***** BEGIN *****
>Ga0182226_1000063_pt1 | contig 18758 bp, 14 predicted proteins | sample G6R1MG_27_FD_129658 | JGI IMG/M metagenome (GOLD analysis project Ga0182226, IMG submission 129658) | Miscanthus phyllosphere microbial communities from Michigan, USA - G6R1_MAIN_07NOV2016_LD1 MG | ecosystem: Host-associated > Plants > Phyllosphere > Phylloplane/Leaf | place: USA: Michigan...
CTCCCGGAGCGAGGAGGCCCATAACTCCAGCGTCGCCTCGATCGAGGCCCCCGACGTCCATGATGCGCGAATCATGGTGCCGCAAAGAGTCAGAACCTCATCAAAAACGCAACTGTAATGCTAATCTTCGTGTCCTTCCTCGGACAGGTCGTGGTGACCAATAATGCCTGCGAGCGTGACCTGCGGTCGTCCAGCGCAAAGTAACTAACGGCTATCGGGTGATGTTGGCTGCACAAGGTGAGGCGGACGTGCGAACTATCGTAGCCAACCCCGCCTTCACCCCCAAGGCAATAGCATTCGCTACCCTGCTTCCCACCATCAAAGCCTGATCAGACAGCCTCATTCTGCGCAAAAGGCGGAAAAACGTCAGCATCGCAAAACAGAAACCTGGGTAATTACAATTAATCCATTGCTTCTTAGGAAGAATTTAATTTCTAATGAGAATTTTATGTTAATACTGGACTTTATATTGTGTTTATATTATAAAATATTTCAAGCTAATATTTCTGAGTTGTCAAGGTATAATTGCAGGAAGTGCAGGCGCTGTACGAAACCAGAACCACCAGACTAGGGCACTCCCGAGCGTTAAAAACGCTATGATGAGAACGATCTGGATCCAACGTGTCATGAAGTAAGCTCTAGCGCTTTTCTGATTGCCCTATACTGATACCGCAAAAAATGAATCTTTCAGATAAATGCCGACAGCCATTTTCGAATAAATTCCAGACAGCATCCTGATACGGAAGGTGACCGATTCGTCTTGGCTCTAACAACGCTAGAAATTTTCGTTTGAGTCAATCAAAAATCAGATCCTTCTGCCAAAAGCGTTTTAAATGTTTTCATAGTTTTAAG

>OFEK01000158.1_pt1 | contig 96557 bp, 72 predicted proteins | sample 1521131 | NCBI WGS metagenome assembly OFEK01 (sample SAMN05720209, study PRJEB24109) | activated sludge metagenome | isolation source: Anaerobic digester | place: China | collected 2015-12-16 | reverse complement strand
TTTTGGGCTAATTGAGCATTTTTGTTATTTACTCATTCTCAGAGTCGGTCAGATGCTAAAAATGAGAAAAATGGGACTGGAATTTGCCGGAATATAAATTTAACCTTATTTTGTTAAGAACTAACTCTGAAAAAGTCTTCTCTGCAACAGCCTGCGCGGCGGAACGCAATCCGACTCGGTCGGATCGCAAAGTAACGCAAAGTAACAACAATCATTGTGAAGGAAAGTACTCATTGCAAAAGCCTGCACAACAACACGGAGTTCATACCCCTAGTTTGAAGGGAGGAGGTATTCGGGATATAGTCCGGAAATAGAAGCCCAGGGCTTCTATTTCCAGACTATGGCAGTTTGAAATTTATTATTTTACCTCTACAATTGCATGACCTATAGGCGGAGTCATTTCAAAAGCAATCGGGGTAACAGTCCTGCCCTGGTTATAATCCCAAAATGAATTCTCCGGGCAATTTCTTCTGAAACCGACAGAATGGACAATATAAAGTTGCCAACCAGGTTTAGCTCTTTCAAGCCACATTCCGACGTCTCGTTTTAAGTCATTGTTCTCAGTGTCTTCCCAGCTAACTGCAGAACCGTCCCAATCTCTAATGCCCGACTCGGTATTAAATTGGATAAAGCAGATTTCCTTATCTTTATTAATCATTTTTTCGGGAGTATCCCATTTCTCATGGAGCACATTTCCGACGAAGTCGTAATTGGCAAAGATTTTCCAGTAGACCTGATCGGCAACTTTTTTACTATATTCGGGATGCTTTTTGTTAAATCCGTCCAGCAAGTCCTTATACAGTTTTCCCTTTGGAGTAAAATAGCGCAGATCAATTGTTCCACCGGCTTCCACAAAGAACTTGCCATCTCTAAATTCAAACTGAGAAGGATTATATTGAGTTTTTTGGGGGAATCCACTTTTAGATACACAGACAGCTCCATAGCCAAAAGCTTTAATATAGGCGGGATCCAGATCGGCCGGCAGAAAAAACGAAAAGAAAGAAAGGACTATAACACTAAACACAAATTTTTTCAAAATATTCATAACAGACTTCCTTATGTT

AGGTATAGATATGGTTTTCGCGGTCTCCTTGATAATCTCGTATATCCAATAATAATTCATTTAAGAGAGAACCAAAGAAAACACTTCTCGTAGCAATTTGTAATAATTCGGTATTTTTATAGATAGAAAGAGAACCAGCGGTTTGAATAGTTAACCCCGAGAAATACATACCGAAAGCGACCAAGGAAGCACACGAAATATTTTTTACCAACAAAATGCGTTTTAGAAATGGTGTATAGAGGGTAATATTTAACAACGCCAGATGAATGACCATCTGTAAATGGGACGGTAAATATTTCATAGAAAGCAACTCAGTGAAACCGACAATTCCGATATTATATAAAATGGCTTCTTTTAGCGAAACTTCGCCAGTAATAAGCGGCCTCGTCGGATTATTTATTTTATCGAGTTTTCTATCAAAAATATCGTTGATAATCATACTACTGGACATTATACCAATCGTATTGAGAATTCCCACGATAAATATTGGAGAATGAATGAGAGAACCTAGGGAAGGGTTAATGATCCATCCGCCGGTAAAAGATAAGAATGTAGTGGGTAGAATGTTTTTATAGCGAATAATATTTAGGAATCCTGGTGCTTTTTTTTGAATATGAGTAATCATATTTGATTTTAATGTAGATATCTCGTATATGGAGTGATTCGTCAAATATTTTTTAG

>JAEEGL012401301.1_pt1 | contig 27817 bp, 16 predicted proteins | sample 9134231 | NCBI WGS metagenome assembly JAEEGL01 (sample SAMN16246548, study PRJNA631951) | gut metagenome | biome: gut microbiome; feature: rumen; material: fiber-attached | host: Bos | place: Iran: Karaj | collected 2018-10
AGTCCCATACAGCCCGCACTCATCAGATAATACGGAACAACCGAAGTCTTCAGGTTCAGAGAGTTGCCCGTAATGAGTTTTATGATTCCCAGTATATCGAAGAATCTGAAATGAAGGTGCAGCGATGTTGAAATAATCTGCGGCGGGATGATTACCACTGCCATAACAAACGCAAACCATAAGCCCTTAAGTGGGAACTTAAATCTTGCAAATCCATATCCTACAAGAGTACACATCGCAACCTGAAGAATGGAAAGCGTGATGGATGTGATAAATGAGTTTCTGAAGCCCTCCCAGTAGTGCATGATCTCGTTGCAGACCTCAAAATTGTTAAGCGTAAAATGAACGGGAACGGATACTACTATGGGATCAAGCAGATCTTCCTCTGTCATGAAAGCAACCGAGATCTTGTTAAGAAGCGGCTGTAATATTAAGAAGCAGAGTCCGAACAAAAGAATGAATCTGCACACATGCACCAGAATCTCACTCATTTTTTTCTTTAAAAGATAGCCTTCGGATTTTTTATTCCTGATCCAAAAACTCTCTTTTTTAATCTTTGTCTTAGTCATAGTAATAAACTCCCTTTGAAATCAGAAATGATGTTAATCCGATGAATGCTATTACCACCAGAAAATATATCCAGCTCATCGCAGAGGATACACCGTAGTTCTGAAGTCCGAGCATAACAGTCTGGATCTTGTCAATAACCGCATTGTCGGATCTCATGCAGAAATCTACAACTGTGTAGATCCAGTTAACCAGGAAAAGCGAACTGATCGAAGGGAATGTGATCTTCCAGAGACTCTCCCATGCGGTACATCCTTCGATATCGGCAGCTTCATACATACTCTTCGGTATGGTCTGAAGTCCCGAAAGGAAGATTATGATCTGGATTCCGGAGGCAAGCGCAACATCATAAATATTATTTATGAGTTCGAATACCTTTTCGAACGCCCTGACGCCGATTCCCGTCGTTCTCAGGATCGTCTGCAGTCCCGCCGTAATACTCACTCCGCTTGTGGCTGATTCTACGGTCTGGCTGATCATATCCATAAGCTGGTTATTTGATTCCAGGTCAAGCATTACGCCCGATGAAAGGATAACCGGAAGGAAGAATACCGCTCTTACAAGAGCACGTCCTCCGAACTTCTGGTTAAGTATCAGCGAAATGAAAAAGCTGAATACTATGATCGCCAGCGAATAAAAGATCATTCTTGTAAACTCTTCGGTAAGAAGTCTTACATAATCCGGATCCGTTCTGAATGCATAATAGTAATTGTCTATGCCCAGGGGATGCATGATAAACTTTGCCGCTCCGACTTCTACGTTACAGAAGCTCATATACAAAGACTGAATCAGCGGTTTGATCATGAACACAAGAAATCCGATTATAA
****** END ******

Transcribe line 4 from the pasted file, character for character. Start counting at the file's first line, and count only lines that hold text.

TTTTGGGCTAATTGAGCATTTTTGTTATTTACTCATTCTCAGAGTCGGTCAGATGCTAAAAATGAGAAAAATGGGACTGGAATTTGCCGGAATATAAATTTAACCTTATTTTGTTAAGAACTAACTCTGAAAAAGTCTTCTCTGCAACAGCCTGCGCGGCGGAACGCAATCCGACTCGGTCGGATCGCAAAGTAACGCAAAGTAACAACAATCATTGTGAAGGAAAGTACTCATTGCAAAAGCCTGCACAACAACACGGAGTTCATACCCCTAGTTTGAAGGGAGGAGGTATTCGGGATATAGTCCGGAAATAGAAGCCCAGGGCTTCTATTTCCAGACTATGGCAGTTTGAAATTTATTATTTTACCTCTACAATTGCATGACCTATAGGCGGAGTCATTTCAAAAGCAATCGGGGTAACAGTCCTGCCCTGGTTATAATCCCAAAATGAATTCTCCGGGCAATTTCTTCTGAAACCGACAGAATGGACAATATAAAGTTGCCAACCAGGTTTAGCTCTTTCAAGCCACATTCCGACGTCTCGTTTTAAGTCATTGTTCTCAGTGTCTTCCCAGCTAACTGCAGAACCGTCCCAATCTCTAATGCCCGACTCGGTATTAAATTGGATAAAGCAGATTTCCTTATCTTTATTAATCATTTTTTCGGGAGTATCCCATTTCTCATGGAGCACATTTCCGACGAAGTCGTAATTGGCAAAGATTTTCCAGTAGACCTGATCGGCAACTTTTTTACTATATTCGGGATGCTTTTTGTTAAATCCGTCCAGCAAGTCCTTATACAGTTTTCCCTTTGGAGTAAAATAGCGCAGATCAATTGTTCCACCGGCTTCCACAAAGAACTTGCCATCTCTAAATTCAAACTGAGAAGGATTATATTGAGTTTTTTGGGGGAATCCACTTTTAGATACACAGACAGCTCCATAGCCAAAAGCTTTAATATAGGCGGGATCCAGATCGGCCGGCAGAAAAAACGAAAAGAAAGAAAGGACTATAACACTAAACACAAATTTTTTCAAAATATTCATAACAGACTTCCTTATGTT